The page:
NEW YORK, Feb 23 (Reuters) - A company behind U.S.-based funds tied to Wall Street’s “fear gauge” is making changes to its investment strategy after a sudden market plunge this month routed traders betting on the complex instrument.
Investors’ once-profitable wagers on low or stable market volatility met a catastrophic end on Feb. 5 as products indirectly linked to that fear gauge, the CBOE Volatility Index , caved after the U.S. stock market closed in an incident now being probed by securities regulators.
Two exchange-traded products that effectively bet on low volatility shut after shedding most of their value earlier this month, including the Credit Suisse Group AG-issued VelocityShares Daily Inverse VIX Short-Term Exchange-Traded Note , but others stayed on the market and attracted new demand from investors despite major losses of their own.
REX Shares LLC, which sponsors two volatility-linked products, on Friday announced adjusting those funds so they invest in a different set of underlying instruments than they had before.
In a statement, the company, founded and run by Credit Suisse and VelocityShares veteran Greg King, suggested the changes to the REX VolMAXX Long VIX Weekly Futures Strategy ETF and REX VolMAXX Short VIX Weekly Futures Strategy ETF would make the products less volatile.
The tweaks are technical. The funds’ manager will now invest primarily in futures contracts linked to VIX with two to six months to expire, according to the statement, up from less than one month. The funds will likely also “reduce their exposure” to volatility-linked products managed by other companies, the statement said. The changes are due to take effect by April 25.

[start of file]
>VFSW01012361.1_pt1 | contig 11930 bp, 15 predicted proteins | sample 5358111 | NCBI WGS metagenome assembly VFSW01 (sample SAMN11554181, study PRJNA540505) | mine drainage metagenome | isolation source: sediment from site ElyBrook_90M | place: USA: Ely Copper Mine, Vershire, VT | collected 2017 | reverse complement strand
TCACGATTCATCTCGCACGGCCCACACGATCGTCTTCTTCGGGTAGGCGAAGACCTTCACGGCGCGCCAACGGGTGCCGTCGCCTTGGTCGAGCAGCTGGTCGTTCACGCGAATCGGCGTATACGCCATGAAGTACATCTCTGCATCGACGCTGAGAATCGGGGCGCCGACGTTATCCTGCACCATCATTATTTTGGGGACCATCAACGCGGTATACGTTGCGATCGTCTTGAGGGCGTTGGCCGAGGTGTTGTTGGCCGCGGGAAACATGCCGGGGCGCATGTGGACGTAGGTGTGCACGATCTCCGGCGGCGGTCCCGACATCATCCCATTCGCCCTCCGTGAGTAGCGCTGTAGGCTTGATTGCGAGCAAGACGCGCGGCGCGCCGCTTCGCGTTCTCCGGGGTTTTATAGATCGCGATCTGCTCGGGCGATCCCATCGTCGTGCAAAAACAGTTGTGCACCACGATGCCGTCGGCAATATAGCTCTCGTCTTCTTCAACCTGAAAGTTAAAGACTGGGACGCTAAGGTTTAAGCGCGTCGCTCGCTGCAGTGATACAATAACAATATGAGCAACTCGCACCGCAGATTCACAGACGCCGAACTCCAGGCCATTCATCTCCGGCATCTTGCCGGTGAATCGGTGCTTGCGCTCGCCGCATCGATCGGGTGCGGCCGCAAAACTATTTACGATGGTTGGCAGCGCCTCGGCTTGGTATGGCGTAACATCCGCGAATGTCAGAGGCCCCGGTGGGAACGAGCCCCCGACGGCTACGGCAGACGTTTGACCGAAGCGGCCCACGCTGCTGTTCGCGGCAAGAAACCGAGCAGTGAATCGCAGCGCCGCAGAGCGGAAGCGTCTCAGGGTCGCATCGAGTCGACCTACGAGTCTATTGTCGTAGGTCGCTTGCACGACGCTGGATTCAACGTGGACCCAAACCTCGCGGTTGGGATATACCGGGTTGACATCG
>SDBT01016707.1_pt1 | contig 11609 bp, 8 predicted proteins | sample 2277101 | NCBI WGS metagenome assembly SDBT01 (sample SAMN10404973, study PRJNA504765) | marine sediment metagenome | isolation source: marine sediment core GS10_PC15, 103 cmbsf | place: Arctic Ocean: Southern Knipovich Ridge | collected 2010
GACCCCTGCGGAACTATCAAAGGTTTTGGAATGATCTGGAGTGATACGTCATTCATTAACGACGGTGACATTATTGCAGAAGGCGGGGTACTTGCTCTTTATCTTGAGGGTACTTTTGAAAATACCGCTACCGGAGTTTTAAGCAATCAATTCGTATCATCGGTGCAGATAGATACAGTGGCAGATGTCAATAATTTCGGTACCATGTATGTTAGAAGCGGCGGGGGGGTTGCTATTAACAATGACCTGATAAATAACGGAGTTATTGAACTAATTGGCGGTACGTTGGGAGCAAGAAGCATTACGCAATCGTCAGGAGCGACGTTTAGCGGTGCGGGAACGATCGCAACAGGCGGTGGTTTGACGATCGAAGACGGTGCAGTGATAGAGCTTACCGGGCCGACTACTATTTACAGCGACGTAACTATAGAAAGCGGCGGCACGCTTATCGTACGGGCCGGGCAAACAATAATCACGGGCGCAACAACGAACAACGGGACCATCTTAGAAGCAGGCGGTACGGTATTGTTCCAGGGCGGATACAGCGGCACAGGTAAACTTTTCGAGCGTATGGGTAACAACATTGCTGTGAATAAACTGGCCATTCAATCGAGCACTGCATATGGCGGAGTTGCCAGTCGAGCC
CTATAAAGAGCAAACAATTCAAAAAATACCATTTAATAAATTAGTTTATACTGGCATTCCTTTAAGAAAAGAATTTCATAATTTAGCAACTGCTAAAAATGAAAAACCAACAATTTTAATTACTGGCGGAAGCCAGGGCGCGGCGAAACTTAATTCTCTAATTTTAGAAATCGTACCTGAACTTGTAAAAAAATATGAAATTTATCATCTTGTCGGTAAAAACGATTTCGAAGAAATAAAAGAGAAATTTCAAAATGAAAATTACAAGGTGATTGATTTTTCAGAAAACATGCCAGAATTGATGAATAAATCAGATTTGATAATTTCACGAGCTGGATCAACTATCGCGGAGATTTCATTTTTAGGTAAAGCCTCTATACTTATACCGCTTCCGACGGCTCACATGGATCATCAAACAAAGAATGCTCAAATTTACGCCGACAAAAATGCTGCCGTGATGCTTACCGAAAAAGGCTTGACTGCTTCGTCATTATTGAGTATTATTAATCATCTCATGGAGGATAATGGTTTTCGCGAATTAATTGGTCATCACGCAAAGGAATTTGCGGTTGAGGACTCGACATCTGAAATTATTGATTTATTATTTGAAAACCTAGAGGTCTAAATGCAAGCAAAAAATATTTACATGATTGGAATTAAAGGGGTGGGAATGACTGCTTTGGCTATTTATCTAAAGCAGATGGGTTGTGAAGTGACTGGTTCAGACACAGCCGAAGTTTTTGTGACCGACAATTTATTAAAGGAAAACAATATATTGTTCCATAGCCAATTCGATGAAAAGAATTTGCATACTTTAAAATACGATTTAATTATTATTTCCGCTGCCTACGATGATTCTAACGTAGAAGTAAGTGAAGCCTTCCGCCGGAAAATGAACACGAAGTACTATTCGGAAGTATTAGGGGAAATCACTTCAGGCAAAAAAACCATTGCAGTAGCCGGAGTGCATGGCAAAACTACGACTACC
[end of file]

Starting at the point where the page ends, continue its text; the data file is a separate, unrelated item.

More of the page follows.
REX declined to comment beyond the statement and a filing with the U.S. Securities and Exchange Commission (SEC).
It remains to be seen how the changes, the first substantive adjustments made to such a product’s strategy since the turmoil two weeks ago, will be received.
The tweaks respond to a concern that volatility products’ demand for short-term VIX futures exhausted the market’s liquidity on Feb. 5, pushing prices up and exacerbating losses for traders betting on those contracts falling in value.
Fidelity recently prevented clients from buying some volatility-linked products “to protect customers from outsized risk during the current market environment,” the company said in a statement at the time.
A commissioner at the SEC, Kara Stein, on Friday questioned the use of volatility-linked products, saying “the question should be...not can we create complex and esoteric products, but should we?” (Editing by Jacqueline Wong)